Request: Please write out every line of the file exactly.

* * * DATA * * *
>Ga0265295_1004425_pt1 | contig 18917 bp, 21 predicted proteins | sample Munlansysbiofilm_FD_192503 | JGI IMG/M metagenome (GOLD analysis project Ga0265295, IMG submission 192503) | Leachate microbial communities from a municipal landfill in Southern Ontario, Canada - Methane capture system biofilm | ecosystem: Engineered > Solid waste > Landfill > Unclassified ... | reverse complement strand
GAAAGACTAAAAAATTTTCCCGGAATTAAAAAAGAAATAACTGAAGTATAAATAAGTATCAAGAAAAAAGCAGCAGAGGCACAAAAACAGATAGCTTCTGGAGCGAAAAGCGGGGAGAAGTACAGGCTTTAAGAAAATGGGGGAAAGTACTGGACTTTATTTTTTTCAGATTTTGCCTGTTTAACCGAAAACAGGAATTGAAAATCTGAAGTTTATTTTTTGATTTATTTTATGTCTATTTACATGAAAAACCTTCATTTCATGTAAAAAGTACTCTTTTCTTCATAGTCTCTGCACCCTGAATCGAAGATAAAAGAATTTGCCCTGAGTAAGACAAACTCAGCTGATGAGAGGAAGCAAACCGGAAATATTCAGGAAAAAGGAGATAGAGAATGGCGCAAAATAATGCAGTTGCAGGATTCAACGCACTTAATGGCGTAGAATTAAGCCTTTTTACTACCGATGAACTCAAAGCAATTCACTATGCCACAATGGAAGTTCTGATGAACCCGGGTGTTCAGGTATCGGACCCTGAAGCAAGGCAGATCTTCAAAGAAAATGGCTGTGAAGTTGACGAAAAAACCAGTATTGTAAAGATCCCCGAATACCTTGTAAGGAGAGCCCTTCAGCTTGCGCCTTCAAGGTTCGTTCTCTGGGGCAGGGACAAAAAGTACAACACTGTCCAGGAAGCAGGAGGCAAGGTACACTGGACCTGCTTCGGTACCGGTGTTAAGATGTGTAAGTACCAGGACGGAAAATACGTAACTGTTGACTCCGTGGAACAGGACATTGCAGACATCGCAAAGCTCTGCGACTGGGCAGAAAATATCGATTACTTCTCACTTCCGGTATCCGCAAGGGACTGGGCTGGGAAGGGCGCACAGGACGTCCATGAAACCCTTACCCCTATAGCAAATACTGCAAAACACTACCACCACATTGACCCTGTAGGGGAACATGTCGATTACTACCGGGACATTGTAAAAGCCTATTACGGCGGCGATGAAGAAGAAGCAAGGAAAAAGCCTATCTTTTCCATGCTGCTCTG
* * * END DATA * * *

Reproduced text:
>Ga0265295_1004425_pt1 | contig 18917 bp, 21 predicted proteins | sample Munlansysbiofilm_FD_192503 | JGI IMG/M metagenome (GOLD analysis project Ga0265295, IMG submission 192503) | Leachate microbial communities from a municipal landfill in Southern Ontario, Canada - Methane capture system biofilm | ecosystem: Engineered > Solid waste > Landfill > Unclassified ... | reverse complement strand
GAAAGACTAAAAAATTTTCCCGGAATTAAAAAAGAAATAACTGAAGTATAAATAAGTATCAAGAAAAAAGCAGCAGAGGCACAAAAACAGATAGCTTCTGGAGCGAAAAGCGGGGAGAAGTACAGGCTTTAAGAAAATGGGGGAAAGTACTGGACTTTATTTTTTTCAGATTTTGCCTGTTTAACCGAAAACAGGAATTGAAAATCTGAAGTTTATTTTTTGATTTATTTTATGTCTATTTACATGAAAAACCTTCATTTCATGTAAAAAGTACTCTTTTCTTCATAGTCTCTGCACCCTGAATCGAAGATAAAAGAATTTGCCCTGAGTAAGACAAACTCAGCTGATGAGAGGAAGCAAACCGGAAATATTCAGGAAAAAGGAGATAGAGAATGGCGCAAAATAATGCAGTTGCAGGATTCAACGCACTTAATGGCGTAGAATTAAGCCTTTTTACTACCGATGAACTCAAAGCAATTCACTATGCCACAATGGAAGTTCTGATGAACCCGGGTGTTCAGGTATCGGACCCTGAAGCAAGGCAGATCTTCAAAGAAAATGGCTGTGAAGTTGACGAAAAAACCAGTATTGTAAAGATCCCCGAATACCTTGTAAGGAGAGCCCTTCAGCTTGCGCCTTCAAGGTTCGTTCTCTGGGGCAGGGACAAAAAGTACAACACTGTCCAGGAAGCAGGAGGCAAGGTACACTGGACCTGCTTCGGTACCGGTGTTAAGATGTGTAAGTACCAGGACGGAAAATACGTAACTGTTGACTCCGTGGAACAGGACATTGCAGACATCGCAAAGCTCTGCGACTGGGCAGAAAATATCGATTACTTCTCACTTCCGGTATCCGCAAGGGACTGGGCTGGGAAGGGCGCACAGGACGTCCATGAAACCCTTACCCCTATAGCAAATACTGCAAAACACTACCACCACATTGACCCTGTAGGGGAACATGTCGATTACTACCGGGACATTGTAAAAGCCTATTACGGCGGCGATGAAGAAGAAGCAAGGAAAAAGCCTATCTTTTCCATGCTGCTCTG